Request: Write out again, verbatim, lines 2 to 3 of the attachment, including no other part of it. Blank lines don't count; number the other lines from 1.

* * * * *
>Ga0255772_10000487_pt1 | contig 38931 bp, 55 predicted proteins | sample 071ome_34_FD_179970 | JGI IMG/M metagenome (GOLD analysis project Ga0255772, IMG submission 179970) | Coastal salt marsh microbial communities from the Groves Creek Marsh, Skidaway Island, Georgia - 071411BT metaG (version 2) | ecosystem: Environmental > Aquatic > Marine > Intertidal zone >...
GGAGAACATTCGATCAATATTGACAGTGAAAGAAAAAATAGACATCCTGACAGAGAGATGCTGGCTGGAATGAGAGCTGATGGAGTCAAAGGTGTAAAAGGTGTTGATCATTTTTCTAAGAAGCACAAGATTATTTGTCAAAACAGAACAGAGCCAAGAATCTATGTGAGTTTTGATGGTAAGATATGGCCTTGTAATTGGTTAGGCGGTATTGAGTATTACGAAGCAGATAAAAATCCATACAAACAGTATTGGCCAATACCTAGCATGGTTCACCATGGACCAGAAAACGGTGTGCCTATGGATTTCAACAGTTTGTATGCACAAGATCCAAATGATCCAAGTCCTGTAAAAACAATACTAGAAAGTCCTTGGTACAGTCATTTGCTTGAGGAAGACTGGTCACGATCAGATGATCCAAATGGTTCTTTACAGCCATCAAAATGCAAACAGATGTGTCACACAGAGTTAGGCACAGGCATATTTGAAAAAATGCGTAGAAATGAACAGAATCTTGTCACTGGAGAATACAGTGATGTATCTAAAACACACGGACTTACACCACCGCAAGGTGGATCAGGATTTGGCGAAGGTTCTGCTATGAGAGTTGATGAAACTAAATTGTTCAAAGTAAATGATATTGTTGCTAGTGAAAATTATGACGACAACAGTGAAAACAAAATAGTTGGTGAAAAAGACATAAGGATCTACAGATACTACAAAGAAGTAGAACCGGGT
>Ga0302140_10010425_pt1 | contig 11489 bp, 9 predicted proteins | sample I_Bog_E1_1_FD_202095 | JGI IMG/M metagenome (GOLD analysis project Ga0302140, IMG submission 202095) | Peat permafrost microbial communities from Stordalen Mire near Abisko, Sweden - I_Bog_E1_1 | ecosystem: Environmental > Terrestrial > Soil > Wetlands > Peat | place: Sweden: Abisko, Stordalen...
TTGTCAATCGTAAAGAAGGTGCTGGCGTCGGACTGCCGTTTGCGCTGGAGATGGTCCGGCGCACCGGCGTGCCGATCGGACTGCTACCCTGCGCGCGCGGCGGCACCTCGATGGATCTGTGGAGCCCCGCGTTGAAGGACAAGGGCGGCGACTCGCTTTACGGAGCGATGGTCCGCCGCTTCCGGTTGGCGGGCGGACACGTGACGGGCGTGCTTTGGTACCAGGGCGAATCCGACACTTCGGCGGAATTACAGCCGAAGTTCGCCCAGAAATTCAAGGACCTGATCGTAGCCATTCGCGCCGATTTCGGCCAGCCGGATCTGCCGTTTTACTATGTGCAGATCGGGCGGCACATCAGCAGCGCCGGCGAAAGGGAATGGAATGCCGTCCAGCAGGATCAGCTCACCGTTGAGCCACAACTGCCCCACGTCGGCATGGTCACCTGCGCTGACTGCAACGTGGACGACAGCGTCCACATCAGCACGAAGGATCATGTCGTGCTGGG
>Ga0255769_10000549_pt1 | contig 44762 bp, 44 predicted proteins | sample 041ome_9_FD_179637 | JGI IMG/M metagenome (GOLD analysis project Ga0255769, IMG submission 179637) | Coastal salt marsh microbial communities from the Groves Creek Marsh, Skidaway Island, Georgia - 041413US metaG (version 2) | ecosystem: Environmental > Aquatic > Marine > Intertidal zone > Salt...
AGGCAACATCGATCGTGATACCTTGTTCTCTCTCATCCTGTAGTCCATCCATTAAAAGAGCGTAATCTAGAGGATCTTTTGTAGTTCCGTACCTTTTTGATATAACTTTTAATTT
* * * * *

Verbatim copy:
GGAGAACATTCGATCAATATTGACAGTGAAAGAAAAAATAGACATCCTGACAGAGAGATGCTGGCTGGAATGAGAGCTGATGGAGTCAAAGGTGTAAAAGGTGTTGATCATTTTTCTAAGAAGCACAAGATTATTTGTCAAAACAGAACAGAGCCAAGAATCTATGTGAGTTTTGATGGTAAGATATGGCCTTGTAATTGGTTAGGCGGTATTGAGTATTACGAAGCAGATAAAAATCCATACAAACAGTATTGGCCAATACCTAGCATGGTTCACCATGGACCAGAAAACGGTGTGCCTATGGATTTCAACAGTTTGTATGCACAAGATCCAAATGATCCAAGTCCTGTAAAAACAATACTAGAAAGTCCTTGGTACAGTCATTTGCTTGAGGAAGACTGGTCACGATCAGATGATCCAAATGGTTCTTTACAGCCATCAAAATGCAAACAGATGTGTCACACAGAGTTAGGCACAGGCATATTTGAAAAAATGCGTAGAAATGAACAGAATCTTGTCACTGGAGAATACAGTGATGTATCTAAAACACACGGACTTACACCACCGCAAGGTGGATCAGGATTTGGCGAAGGTTCTGCTATGAGAGTTGATGAAACTAAATTGTTCAAAGTAAATGATATTGTTGCTAGTGAAAATTATGACGACAACAGTGAAAACAAAATAGTTGGTGAAAAAGACATAAGGATCTACAGATACTACAAAGAAGTAGAACCGGGT
>Ga0302140_10010425_pt1 | contig 11489 bp, 9 predicted proteins | sample I_Bog_E1_1_FD_202095 | JGI IMG/M metagenome (GOLD analysis project Ga0302140, IMG submission 202095) | Peat permafrost microbial communities from Stordalen Mire near Abisko, Sweden - I_Bog_E1_1 | ecosystem: Environmental > Terrestrial > Soil > Wetlands > Peat | place: Sweden: Abisko, Stordalen...